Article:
½-½
Haast, A. - Safarli, E.
0-1
Antipov, M. - Baskaran, A.
½-½
Dreev, A. - l'Ami, E.
½-½
Round 7 - Saturday the 23rd
l'Ami, E. - van Foreest, J.
0-1
Baskaran, A. - Dreev, A.
1-0
Safarli, E. - Antipov, M.
1-0
Nisipeanu, L. - Haast, A.
0-1
Batsiashvili, N. - Ju, W.
½-½
Sevian, S. - Bok, B.
½-½
Abasov, N. - Admiraal, M.
½-½
Round 8 - Sunday the 24th
van Foreest, J. - Admiraal, M.
½-½
Bok, B. - Abasov, N.
½-½
Ju, W. - Sevian, S.
0-1
Haast, A. - Batsiashvili, N.
1-0
Antipov, M. - Nisipeanu, L.
½-½
Dreev, A. - Safarli, E.
½-½
l'Ami, E. - Baskaran, A.
½-½
Round 9 - Tuesday the 26th
Baskaran, A. - van Foreest, J.
0-1
Safarli, E. - l'Ami, E.
½-½
Nisipeanu, L. - Dreev, A.
½-½
Batsiashvili, N. - Antipov, M.
0-1
Sevian, S. - Haast, A.
1-0
Abasov, N. - Ju, W.
1-0
Admiraal, M. - Bok, B.
½-½
Round 10 - Wednesday the 27th
van Foreest, J. - Bok, B.
1-0
Ju, W. - Admiraal, M.
1-0
Haast, A. - Abasov, N.
0-1
Antipov, M. - Sevian, S.
0-1
Dreev, A. - Batsiashvili, N.
1-0
l'Ami, E. - Nisipeanu, L.
½-½
Baskaran, A. - Safarli, E.
1-0
Round 11 - Friday the 29th
Safarli, E. - van Foreest, J.  
Nisipeanu, L. - Baskaran, A.  
Batsiashvili, N. - l'Ami, E.  
Sevian, S. - Dreev, A.  
Abasov, N. - Antipov, M.  
Admiraal, M. - Haast, A.  
Bok, B. - Ju, W.  
Round 12 - Saturday the 30th
van Foreest, J. - Ju, W.  
Haast, A. - Bok, B.  
Antipov, M. - Admiraal, M.  
Dreev, A. - Abasov, N.  
l'Ami, E. - Sevian, S.  
Baskaran, A. - Batsiashvili, N.  
Safarli, E. - Nisipeanu, L.  
Round 13 - Sunday the 31st
Nisipeanu, L. - van Foreest, J.  
Batsiashvili, N. - Safarli, E.  
Sevian, S. - Baskaran, A.  
Abasov, N. - l'Ami, E.  
Admiraal, M. - Dreev, A.  
Bok, B. - Antipov, M.  
Ju, W. - Haast, A.  
 

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Born in the US, he grew up in Paris, France, where he completed his Baccalaureat, and after college moved to Rio de Janeiro, Brazil. He had a peak rating of 2240 FIDE, and was a key designer of Chess Assistant 6. In 2010 he joined the ChessBase family as an editor and writer at ChessBase News. He is also a passionate photographer with work appearing in numerous publications.
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Stupido Stupido 1/28/2016 09:22
The remaining schedule is harder for Caruana than Carlsen. It would be quite a feat if Caruana manages to finish first.
Pentium Infinite Pentium Infinite 1/28/2016 08:01
Anish Giri is the only player with a positive score against Magnus. Although he did not win,
nor did he lose and his score remains intact.

And Anish Giri is the same who never won a supertournament.
Carmeille Carmeille 1/28/2016 01:25
a pity to have 30mins Magnus Carlsen and to see so little chess analysis and talk
digupagal digupagal 1/28/2016 12:50
@hlai80 I am not a complete magnus hater, though his outburst at the World Blitz Championship did not prove to me that he was too different from Michael Schumacher. Also the main reason was not Austria in Michael's case (I hope you understand), it was because ppl. were jealous that he was winning everything. They wanted competition in F1. Otherwise, he was as talented as anyone can be (The Brazil overtake in his last race with Ferrari).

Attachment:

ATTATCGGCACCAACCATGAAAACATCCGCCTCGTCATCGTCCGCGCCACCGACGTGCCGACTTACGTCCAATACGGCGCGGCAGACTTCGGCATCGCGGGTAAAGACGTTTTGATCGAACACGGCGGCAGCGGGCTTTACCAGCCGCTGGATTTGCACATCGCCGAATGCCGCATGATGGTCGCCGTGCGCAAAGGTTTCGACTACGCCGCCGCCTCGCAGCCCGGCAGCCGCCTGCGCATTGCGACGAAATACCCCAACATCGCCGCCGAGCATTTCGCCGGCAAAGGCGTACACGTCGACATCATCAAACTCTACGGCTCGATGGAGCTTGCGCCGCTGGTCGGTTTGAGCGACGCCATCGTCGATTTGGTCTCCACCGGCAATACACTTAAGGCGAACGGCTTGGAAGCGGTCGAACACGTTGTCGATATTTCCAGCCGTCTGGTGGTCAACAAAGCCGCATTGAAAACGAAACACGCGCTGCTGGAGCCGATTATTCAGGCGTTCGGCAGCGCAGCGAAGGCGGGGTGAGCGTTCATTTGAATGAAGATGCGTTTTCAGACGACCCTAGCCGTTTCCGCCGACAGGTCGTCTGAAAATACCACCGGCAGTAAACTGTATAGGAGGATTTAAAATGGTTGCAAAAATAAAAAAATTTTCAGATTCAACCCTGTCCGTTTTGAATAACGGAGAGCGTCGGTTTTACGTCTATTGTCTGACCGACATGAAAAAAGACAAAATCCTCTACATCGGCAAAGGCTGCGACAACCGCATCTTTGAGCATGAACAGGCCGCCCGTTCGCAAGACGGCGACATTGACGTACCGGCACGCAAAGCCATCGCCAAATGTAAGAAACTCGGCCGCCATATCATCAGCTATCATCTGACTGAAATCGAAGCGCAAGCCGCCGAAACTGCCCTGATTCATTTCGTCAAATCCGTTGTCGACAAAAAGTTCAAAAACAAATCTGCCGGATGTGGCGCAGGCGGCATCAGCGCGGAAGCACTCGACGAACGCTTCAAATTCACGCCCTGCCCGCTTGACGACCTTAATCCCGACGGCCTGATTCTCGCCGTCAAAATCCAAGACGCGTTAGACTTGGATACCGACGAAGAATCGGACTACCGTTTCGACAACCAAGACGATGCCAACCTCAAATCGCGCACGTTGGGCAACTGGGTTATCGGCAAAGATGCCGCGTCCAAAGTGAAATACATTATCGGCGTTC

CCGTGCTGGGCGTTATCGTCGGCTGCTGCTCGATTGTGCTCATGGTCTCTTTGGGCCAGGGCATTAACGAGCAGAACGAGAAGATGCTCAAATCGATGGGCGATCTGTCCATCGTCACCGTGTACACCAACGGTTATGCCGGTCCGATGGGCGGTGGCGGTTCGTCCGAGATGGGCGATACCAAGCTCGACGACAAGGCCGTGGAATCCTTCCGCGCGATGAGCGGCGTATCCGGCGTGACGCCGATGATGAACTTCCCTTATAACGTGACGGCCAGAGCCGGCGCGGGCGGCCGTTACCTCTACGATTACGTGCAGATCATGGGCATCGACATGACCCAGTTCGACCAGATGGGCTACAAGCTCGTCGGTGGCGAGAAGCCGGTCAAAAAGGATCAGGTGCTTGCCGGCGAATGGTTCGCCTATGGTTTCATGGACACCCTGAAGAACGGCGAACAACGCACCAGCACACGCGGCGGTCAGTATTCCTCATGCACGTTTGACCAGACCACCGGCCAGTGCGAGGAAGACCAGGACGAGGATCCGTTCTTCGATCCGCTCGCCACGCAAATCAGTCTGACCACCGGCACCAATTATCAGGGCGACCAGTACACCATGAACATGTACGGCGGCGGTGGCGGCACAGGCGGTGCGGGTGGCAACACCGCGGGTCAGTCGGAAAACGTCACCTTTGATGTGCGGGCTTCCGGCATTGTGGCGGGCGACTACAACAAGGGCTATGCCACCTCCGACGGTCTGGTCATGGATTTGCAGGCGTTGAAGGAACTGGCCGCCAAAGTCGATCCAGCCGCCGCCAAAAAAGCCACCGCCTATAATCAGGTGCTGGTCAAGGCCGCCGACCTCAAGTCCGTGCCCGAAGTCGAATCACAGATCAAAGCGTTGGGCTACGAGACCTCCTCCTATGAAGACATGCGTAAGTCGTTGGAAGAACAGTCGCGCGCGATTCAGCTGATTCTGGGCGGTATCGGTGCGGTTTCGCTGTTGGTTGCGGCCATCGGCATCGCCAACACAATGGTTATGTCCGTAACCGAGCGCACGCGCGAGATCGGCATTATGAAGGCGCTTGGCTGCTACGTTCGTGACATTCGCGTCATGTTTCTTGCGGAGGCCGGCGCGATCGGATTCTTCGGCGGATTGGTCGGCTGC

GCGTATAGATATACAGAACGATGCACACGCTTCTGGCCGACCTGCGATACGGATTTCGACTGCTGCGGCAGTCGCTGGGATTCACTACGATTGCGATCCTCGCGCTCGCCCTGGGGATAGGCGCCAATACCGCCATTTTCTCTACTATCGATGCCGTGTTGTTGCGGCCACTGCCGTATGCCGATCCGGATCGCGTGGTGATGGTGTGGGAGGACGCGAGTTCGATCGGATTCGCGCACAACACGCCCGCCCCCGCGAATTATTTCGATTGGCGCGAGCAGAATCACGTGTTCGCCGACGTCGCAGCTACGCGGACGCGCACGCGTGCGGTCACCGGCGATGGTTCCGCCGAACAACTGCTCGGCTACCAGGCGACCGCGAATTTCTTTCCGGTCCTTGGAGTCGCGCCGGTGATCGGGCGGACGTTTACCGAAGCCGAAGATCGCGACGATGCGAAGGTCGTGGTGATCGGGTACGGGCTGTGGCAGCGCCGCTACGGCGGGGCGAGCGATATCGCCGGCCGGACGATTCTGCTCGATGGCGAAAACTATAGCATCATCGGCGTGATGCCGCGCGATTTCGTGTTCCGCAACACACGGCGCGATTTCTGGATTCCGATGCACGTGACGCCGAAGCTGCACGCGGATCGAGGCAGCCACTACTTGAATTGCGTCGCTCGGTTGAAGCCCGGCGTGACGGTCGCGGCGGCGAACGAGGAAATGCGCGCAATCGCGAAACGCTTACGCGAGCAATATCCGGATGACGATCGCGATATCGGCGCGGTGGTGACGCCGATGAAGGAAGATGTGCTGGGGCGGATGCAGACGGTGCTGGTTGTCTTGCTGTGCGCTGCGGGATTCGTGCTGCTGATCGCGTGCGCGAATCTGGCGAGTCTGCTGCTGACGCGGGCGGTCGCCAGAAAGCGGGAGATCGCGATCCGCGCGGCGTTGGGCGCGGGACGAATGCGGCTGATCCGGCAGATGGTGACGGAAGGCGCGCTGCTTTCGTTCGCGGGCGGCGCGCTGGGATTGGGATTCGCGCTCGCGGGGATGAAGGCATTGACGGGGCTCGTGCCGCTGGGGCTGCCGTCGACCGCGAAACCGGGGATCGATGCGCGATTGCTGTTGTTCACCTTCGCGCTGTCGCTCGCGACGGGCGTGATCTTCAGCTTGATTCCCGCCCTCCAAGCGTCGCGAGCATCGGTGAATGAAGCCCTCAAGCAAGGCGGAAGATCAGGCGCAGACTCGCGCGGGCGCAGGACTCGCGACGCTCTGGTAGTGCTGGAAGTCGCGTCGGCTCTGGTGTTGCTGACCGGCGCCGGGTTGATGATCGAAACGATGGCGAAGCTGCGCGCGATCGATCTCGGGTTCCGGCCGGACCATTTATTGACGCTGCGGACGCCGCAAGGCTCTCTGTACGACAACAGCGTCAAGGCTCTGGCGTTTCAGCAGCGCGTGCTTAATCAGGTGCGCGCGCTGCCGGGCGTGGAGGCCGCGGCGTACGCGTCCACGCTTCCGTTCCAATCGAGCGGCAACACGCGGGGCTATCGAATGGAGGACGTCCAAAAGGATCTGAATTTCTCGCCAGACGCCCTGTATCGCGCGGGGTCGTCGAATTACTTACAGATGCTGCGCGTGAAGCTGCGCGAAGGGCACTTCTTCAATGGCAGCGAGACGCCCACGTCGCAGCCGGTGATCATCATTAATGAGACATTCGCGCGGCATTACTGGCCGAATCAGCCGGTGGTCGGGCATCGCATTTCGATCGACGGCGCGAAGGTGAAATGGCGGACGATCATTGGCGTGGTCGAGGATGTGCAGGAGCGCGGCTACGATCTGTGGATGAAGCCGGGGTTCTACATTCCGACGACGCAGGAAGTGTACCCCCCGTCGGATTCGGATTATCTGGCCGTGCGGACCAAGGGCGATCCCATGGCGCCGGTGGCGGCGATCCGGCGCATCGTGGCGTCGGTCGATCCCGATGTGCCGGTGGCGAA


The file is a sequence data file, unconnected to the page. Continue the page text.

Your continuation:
nmark nmark 1/28/2016 11:39
Bad game reviewer due to bad interviewer. He is more like a news reporter than a game interviewer.
thlai80 thlai80 1/28/2016 09:06
@digupagal, because of the way Schumacher won them with little champion's grace. Barrichello dominating whole race, and until the very last corner, would still need to yield the position to Schumacher. Not to mention bad sports in obstruction, irregular breaking, and blocking during qualifying. All these built up his reputation.

While Magnus hates losing, he doesn't cause any commotion to anyone. Move on to past champions, say Topalov or Kasparov, and you have 2 sides of the fans, again because of the reputation to win at all cost.
zedsdeadbaby zedsdeadbaby 1/28/2016 08:38
Obviously any results are possible - however, you've got to fancy Carlsen to maybe take a point from Yifan Round 11. 12 and 13 look harder, maybe draws, giving him another 2 points. Hopefully he'll only get 1.5/3 leaving it open for a big end.

This would mean Cauruana will need to play a blinder and get 2 or 2.5/3. Round 11 against Mamedyarov could really go either way. Round 12 he is favourite to get a point leaving an exciting Round 13.

Looking forward to the end of Tata Steel.
disneychannel disneychannel 1/28/2016 05:54
Clock break down cause I was seeing it live.They were not taking 30 seconds per move LOL.
HubertKnott HubertKnott 1/28/2016 05:25
For moves 16-30 in the Karjakin-Adams game, each player spent exactly 30 seconds of thinking time. Coincidence or clock breakdown?
digupagal digupagal 1/28/2016 04:07
In F1, when Michael Schumacher was winning everything, the entire world was against him. However now when Carlsen shows the same trend, everyone supports him.

I don't understand human behaviour. I hope someone really rises and beats him hands down
DeepGreen DeepGreen 1/27/2016 10:09
When asked about the "Giri-curse" (Giri has defeated Magnus once, while Magnus has never defeated Giri) by a Norwegian newspaper, Carlsen replied:

"– Giri also has a "curse", he's never won a supertournament. So we'll see what happens first!"
DeepGreen DeepGreen 1/27/2016 09:47
Magnus was of course satisfied with a draw as black, and as the tournament leader, so I don't really blame him for the draw.
DeepGreen DeepGreen 1/27/2016 09:47
Chessbase:

"All eyes were on Giri vs Carlsen, since the young Dutch GM has a positive score against the World Champion, but a draw ensued."

You make it sound as if it came as a big surprise that it ended in a draw: Giri is known for playing for a draw with white against Magnus, even when he really needs to play for a win.

As soon as Giri is out of prep and has to think on his own, he seems to go for a safe draw, just like today, even though he really needed to push for a win in order to compete for 1st place in the tournament. Is Giri too concerned about keeping his positive score against Carlsen, so much that he doesn't dare to push for wins anymore? (fearing that his play might backfire)
tom_70 tom_70 1/27/2016 08:56
If Giri is ever going to take the next step in the chess world, he is going to have to push for a win in situations like today, where he is behind in the standings and has the white pieces.